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Hearing Protection

Whether we encounter loud noise deliberately, like going to a rock concert, or inadvertently as we travel through our daily lives, it is undeniable that our hearing is affected. In general, the more sustained loud noise we have been exposed to, the more we are susceptible to hearing loss as a result. Over time, age-related hearing loss is one of the most common health complaints in the country.

There are two general types of hearing protection equipment: earphones (headphones) and earplugs. Each is appropriate for specific tasks, and their use overlaps to a certain degree. Some people in very loud work environments use both. There are specific-use products within these two categories, each designed to help with differing tasks.

Earplugs come in many sizes and shapes. They can be separate or connected with a string. They are used any time you are in loud environments that do not require headphones. Headphones or earphones are used in the loudest environments: shooting and hunting, airport fields, heavy construction equipment and others.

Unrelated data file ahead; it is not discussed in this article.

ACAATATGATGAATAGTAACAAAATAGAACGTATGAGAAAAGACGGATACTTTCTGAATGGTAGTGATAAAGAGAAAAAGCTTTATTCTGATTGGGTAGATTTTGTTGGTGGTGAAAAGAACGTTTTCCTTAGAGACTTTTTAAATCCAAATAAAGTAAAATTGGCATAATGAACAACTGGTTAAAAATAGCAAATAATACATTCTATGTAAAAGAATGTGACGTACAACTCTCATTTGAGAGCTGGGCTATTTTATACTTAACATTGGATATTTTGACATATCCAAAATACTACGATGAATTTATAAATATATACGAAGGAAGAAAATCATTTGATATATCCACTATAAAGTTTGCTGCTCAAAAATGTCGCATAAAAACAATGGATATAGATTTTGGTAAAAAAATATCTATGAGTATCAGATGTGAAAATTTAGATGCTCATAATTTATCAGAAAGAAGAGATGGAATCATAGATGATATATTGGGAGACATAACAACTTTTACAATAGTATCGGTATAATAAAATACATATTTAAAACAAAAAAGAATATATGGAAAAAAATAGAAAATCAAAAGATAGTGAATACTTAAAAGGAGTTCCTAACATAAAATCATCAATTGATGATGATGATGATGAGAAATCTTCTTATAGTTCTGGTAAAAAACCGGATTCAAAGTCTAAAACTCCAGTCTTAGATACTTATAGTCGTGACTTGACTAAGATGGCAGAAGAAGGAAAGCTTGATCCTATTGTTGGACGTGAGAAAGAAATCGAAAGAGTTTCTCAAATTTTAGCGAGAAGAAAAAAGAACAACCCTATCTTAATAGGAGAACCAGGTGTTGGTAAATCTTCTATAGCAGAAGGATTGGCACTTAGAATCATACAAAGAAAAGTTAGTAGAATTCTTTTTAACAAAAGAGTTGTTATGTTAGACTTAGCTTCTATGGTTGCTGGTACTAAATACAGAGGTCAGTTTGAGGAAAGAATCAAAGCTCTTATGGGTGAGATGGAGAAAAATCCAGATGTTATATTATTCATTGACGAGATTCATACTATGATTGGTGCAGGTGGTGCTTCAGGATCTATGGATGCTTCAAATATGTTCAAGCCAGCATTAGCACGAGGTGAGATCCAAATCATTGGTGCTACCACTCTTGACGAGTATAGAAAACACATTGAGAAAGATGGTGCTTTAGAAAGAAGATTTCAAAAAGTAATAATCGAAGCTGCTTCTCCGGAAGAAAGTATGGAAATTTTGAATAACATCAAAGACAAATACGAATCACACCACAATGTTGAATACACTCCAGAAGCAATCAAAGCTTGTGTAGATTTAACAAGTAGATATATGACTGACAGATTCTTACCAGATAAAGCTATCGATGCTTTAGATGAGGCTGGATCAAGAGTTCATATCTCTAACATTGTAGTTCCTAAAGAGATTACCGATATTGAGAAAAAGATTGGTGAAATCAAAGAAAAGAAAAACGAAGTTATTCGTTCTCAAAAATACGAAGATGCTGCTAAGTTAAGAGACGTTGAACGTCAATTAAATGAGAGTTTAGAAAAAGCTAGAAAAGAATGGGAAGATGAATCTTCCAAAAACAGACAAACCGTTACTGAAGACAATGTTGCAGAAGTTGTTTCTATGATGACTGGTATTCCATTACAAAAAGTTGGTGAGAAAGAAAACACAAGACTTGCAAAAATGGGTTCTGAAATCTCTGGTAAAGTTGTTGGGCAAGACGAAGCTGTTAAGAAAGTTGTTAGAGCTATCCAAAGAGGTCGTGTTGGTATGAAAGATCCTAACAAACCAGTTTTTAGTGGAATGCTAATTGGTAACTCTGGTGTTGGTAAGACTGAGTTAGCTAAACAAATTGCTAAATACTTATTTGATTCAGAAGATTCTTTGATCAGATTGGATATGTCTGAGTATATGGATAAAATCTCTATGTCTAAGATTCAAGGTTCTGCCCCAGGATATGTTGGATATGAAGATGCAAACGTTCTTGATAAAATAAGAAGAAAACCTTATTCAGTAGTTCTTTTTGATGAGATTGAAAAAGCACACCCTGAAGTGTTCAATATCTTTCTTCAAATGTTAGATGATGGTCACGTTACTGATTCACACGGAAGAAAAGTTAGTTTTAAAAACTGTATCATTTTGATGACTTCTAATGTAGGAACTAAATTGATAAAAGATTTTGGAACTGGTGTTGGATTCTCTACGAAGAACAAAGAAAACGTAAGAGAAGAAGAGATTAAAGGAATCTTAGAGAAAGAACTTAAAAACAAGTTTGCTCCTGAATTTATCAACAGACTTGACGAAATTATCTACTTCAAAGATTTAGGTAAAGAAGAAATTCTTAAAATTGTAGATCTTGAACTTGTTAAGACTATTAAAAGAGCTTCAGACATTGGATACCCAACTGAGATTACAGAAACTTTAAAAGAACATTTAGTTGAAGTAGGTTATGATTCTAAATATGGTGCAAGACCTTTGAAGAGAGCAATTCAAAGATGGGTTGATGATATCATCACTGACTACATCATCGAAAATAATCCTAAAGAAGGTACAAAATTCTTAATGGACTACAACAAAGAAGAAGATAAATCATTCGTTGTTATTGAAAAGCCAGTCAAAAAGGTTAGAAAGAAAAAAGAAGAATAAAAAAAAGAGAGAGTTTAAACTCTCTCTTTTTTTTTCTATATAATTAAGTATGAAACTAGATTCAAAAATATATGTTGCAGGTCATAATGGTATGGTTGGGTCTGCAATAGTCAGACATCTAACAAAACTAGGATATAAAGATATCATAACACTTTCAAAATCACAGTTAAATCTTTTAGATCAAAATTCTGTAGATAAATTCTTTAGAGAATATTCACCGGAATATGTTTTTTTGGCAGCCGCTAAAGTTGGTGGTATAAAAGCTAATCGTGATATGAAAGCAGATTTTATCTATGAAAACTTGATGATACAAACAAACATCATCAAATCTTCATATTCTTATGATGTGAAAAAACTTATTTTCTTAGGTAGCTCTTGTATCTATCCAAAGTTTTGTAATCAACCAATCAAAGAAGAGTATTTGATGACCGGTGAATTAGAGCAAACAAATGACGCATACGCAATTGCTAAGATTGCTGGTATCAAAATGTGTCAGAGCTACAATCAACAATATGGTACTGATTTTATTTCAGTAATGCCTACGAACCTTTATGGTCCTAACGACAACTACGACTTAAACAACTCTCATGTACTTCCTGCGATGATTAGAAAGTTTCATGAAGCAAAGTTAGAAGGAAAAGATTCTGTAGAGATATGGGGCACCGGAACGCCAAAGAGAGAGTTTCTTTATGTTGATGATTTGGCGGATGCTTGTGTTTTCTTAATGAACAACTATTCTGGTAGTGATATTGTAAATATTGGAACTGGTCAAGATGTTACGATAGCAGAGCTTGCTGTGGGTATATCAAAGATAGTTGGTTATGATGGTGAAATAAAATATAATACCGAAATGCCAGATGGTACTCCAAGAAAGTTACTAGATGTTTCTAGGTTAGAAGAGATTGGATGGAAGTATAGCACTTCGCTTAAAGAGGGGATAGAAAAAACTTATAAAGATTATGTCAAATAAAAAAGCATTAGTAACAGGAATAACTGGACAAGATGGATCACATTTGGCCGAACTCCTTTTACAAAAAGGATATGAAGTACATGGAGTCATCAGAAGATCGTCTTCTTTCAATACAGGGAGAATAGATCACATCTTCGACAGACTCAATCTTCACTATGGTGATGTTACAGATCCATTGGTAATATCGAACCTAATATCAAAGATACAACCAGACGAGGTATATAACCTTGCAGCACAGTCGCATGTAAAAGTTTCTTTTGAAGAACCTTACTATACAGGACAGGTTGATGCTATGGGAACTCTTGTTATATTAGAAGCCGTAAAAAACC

Let’s look at some specialized hearing products:

Musician’s ear monitors

Most people have seen stage musicians wearing monitors at shows. They are designed to allow as much music as possible through to the eardrum while protecting the ears from concussive and driving sound that can be damaging. This type of hearing protector is recommended for those working in loud music venues like waiters, bartenders and show personnel operating lighting and sound displays.

Shooters’ earphones

Shooting produces one of the most concussive sounds that we encounter. Shooting earphones contain a small valve that closes when shots are fired. The concussive sound wave hits the valve before it can reach the eardrum. The valve, when open, allows shooters and hunters to hear more sound around them that conventional earphones would allow.

Swimmer/diver earplugs

These products are not designed to defeat sound but to protect from constant exposure to water and pressure. Swimmers use earplugs to protect against the constant flow of water into the ears as they swim.

For more information about hearing protection, call Audiology Associates today.